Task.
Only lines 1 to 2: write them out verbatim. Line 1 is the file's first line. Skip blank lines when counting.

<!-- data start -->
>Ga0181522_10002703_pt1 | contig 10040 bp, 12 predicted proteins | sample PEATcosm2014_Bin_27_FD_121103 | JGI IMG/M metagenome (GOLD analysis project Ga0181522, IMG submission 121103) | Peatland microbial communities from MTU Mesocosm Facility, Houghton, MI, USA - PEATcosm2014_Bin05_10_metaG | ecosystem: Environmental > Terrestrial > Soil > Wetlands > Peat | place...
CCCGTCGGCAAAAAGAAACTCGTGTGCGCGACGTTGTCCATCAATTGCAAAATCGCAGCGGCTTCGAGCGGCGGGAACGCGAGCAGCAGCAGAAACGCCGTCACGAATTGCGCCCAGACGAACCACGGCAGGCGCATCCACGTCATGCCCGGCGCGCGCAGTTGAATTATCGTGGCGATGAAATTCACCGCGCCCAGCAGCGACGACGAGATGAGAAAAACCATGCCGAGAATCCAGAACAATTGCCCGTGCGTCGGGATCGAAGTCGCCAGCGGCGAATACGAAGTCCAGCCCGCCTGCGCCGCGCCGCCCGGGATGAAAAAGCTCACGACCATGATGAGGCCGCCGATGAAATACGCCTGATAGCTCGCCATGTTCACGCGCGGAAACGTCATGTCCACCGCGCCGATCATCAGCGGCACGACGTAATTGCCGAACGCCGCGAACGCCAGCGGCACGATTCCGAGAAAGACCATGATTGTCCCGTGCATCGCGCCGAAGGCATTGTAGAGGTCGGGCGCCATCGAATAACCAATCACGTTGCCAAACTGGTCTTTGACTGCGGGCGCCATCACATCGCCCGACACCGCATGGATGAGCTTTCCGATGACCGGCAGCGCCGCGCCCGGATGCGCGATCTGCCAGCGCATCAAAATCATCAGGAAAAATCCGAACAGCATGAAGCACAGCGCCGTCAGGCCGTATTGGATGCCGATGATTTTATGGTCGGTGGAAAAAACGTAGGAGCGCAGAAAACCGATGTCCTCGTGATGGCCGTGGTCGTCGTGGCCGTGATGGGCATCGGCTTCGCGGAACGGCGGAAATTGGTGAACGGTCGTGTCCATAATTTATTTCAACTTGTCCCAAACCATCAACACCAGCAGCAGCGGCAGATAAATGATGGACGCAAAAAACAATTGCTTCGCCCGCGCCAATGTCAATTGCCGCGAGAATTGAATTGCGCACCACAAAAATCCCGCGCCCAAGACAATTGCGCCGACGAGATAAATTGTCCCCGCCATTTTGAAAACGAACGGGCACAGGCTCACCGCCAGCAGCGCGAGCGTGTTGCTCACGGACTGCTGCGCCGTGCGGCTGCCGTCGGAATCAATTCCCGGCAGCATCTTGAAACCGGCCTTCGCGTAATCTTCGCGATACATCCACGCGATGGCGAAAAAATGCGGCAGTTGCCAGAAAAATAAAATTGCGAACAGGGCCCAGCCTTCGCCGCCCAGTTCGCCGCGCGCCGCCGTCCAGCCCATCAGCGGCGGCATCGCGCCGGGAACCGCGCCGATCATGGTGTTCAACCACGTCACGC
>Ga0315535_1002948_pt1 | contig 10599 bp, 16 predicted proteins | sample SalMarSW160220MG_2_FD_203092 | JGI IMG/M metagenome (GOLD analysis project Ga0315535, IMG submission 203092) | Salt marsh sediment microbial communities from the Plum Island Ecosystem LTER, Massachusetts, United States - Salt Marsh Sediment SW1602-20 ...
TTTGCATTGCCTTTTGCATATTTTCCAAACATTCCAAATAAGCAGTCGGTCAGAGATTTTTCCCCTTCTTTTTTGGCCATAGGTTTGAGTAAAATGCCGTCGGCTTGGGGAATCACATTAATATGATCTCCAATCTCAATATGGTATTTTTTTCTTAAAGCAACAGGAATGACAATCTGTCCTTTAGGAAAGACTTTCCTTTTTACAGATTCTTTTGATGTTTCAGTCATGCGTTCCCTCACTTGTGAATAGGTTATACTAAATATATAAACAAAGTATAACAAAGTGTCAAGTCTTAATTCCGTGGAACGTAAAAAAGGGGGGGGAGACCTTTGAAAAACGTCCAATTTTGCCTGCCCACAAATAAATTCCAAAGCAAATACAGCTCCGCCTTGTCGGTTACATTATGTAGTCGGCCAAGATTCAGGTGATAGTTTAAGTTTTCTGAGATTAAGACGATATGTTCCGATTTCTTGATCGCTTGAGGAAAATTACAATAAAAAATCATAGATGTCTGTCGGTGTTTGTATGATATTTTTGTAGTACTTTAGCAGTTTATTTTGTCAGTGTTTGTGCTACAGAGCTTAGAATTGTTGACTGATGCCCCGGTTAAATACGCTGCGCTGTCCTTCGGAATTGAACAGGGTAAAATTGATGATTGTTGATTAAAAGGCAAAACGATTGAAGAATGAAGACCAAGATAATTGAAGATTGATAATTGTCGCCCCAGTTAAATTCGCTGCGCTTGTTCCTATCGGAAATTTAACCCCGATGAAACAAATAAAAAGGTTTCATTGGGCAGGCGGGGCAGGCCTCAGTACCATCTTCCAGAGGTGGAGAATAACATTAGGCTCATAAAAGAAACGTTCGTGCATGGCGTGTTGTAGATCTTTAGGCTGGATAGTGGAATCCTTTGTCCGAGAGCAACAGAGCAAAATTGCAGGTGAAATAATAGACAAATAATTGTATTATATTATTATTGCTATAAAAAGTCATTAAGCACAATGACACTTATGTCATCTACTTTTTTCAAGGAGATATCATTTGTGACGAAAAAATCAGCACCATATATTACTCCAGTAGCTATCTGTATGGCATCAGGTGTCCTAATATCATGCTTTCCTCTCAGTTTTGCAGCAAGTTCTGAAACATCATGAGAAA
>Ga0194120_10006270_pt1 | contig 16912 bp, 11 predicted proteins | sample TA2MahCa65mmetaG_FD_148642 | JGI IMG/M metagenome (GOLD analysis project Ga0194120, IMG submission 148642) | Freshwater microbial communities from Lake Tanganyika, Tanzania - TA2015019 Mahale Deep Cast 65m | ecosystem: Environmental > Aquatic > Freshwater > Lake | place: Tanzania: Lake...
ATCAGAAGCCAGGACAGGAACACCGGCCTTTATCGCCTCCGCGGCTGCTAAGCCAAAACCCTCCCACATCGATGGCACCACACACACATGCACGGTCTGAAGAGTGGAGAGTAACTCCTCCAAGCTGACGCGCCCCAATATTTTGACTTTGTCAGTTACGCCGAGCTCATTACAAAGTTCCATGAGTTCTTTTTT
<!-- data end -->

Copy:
>Ga0181522_10002703_pt1 | contig 10040 bp, 12 predicted proteins | sample PEATcosm2014_Bin_27_FD_121103 | JGI IMG/M metagenome (GOLD analysis project Ga0181522, IMG submission 121103) | Peatland microbial communities from MTU Mesocosm Facility, Houghton, MI, USA - PEATcosm2014_Bin05_10_metaG | ecosystem: Environmental > Terrestrial > Soil > Wetlands > Peat | place...
CCCGTCGGCAAAAAGAAACTCGTGTGCGCGACGTTGTCCATCAATTGCAAAATCGCAGCGGCTTCGAGCGGCGGGAACGCGAGCAGCAGCAGAAACGCCGTCACGAATTGCGCCCAGACGAACCACGGCAGGCGCATCCACGTCATGCCCGGCGCGCGCAGTTGAATTATCGTGGCGATGAAATTCACCGCGCCCAGCAGCGACGACGAGATGAGAAAAACCATGCCGAGAATCCAGAACAATTGCCCGTGCGTCGGGATCGAAGTCGCCAGCGGCGAATACGAAGTCCAGCCCGCCTGCGCCGCGCCGCCCGGGATGAAAAAGCTCACGACCATGATGAGGCCGCCGATGAAATACGCCTGATAGCTCGCCATGTTCACGCGCGGAAACGTCATGTCCACCGCGCCGATCATCAGCGGCACGACGTAATTGCCGAACGCCGCGAACGCCAGCGGCACGATTCCGAGAAAGACCATGATTGTCCCGTGCATCGCGCCGAAGGCATTGTAGAGGTCGGGCGCCATCGAATAACCAATCACGTTGCCAAACTGGTCTTTGACTGCGGGCGCCATCACATCGCCCGACACCGCATGGATGAGCTTTCCGATGACCGGCAGCGCCGCGCCCGGATGCGCGATCTGCCAGCGCATCAAAATCATCAGGAAAAATCCGAACAGCATGAAGCACAGCGCCGTCAGGCCGTATTGGATGCCGATGATTTTATGGTCGGTGGAAAAAACGTAGGAGCGCAGAAAACCGATGTCCTCGTGATGGCCGTGGTCGTCGTGGCCGTGATGGGCATCGGCTTCGCGGAACGGCGGAAATTGGTGAACGGTCGTGTCCATAATTTATTTCAACTTGTCCCAAACCATCAACACCAGCAGCAGCGGCAGATAAATGATGGACGCAAAAAACAATTGCTTCGCCCGCGCCAATGTCAATTGCCGCGAGAATTGAATTGCGCACCACAAAAATCCCGCGCCCAAGACAATTGCGCCGACGAGATAAATTGTCCCCGCCATTTTGAAAACGAACGGGCACAGGCTCACCGCCAGCAGCGCGAGCGTGTTGCTCACGGACTGCTGCGCCGTGCGGCTGCCGTCGGAATCAATTCCCGGCAGCATCTTGAAACCGGCCTTCGCGTAATCTTCGCGATACATCCACGCGATGGCGAAAAAATGCGGCAGTTGCCAGAAAAATAAAATTGCGAACAGGGCCCAGCCTTCGCCGCCCAGTTCGCCGCGCGCCGCCGTCCAGCCCATCAGCGGCGGCATCGCGCCGGGAACCGCGCCGATCATGGTGTTCAACCACGTCACGC